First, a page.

Winning a war of attrition against government unions
Anyone involved in state or local politics in California soon realizes that government unions are the most powerful special interest in the state. From time to time, as the ride-share behemoths proved in spectacular fashion last November with Proposition 22, corporations will defy the unions on very specific issues. But by and large California’s corporations have entered into a profitable symbiosis with government unions.
Small wonder. California’s state and local government unions collect and spend nearly one billion dollars per year, mostly in the form of dues from workers in the state and local government bureaucracies. The teachers’ unions alone, when you include local chapters and bargaining units representing education service workers, have nearly a half-billion dollars to work with. Every year.
There is not one member of California’s state legislature who is not likely to acknowledge, off the record, that government unions in California exercise almost absolute political power. But they have one Achilles heel, California’s initiative process.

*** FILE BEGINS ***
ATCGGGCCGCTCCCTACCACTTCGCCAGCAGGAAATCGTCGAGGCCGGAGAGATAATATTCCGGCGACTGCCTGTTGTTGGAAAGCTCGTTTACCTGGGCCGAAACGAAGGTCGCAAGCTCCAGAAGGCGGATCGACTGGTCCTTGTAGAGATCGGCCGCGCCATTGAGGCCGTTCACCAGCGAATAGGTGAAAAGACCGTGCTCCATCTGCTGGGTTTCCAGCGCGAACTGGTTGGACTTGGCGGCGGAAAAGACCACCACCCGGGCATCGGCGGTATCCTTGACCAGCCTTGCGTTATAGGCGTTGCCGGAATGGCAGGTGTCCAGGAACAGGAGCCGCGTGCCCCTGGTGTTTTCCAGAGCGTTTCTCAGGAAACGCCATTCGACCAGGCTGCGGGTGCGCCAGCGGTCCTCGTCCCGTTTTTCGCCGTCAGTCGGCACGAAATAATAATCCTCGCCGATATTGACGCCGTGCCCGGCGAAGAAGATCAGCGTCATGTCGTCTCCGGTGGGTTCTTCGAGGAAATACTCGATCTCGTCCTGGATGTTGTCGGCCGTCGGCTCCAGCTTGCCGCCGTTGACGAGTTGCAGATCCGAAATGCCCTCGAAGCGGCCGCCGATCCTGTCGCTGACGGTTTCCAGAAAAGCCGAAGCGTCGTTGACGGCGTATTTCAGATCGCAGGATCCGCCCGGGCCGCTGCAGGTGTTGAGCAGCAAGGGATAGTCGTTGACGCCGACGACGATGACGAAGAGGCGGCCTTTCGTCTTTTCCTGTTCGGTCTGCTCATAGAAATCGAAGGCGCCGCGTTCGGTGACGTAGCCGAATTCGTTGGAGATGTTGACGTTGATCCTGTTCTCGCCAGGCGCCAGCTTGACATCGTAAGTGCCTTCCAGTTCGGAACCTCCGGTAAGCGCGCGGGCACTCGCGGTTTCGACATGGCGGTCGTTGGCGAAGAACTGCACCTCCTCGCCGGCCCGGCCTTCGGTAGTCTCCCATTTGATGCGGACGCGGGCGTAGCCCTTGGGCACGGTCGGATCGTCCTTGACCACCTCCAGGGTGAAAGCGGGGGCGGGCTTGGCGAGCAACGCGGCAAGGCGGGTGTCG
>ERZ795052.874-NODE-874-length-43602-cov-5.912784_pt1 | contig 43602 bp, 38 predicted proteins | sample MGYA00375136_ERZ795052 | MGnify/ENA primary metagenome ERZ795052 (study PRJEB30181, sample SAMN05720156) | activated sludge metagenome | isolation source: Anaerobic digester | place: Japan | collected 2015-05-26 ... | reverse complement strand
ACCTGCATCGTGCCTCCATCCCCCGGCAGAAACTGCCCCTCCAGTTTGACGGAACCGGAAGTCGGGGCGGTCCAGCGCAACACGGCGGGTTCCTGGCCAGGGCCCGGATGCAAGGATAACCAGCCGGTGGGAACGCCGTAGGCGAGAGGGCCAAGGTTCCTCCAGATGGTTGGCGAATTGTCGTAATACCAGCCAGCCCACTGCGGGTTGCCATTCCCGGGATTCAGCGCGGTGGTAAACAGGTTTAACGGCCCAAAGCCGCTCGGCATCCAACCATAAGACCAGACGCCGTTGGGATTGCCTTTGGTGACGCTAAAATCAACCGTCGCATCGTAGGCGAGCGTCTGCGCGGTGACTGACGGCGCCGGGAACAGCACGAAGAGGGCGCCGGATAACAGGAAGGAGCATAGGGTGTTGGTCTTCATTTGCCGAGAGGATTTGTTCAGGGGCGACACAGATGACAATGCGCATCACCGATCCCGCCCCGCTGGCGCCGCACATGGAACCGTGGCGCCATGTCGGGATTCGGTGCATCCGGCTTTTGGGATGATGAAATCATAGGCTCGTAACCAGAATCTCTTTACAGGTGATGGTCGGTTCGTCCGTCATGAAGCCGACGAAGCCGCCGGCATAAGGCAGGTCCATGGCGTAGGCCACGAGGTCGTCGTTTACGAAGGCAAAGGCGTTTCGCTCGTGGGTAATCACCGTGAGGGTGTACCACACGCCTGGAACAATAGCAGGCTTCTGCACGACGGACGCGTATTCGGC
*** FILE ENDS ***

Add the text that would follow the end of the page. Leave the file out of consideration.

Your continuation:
Every two years – it used to be every state election including primaries and special elections, but in 2011 the unions got rid of that privilege – California’s voters have the right to directly approve or reject new laws and new constitutional amendments that can supersede legislation passed by the union-controlled state legislature. Not only can laws and constitutional amendments approved via a state ballot initiative overturn existing law, but the state legislature cannot pass contrary legislation to nullify these initiatives. They can only be nullified by a new, contrary initiative being put before voters in a subsequent election cycle.
Putting an initiative on the ballot is no small task. For example, a constitutional amendment, capable of implementing fundamental political changes in California, will not qualify for the state ballot in November 2022 unless proponents gather not quite 1.0 million signatures from registered voters. To ensure that many signed petitions withstand the validation process, since inevitably there are duplicates and ineligible signatures, at least 1.3 million signed petitions have to be gathered. The campaign necessary to collect this many signed petitions can cost proponents anywhere between five and ten million dollars.
This isn’t a lot of money for government unions to spend. It also isn’t a lot of money for a consortium of large corporations to spend. That is evident from the quantity of initiatives that qualify for the state ballot every two years. But it is an absolute pile of money for any group that is willing to defy these unions to spend. It is a nearly prohibitive amount of money, which is why initiatives that pose an existential threat to government unions rarely make it onto the state ballot.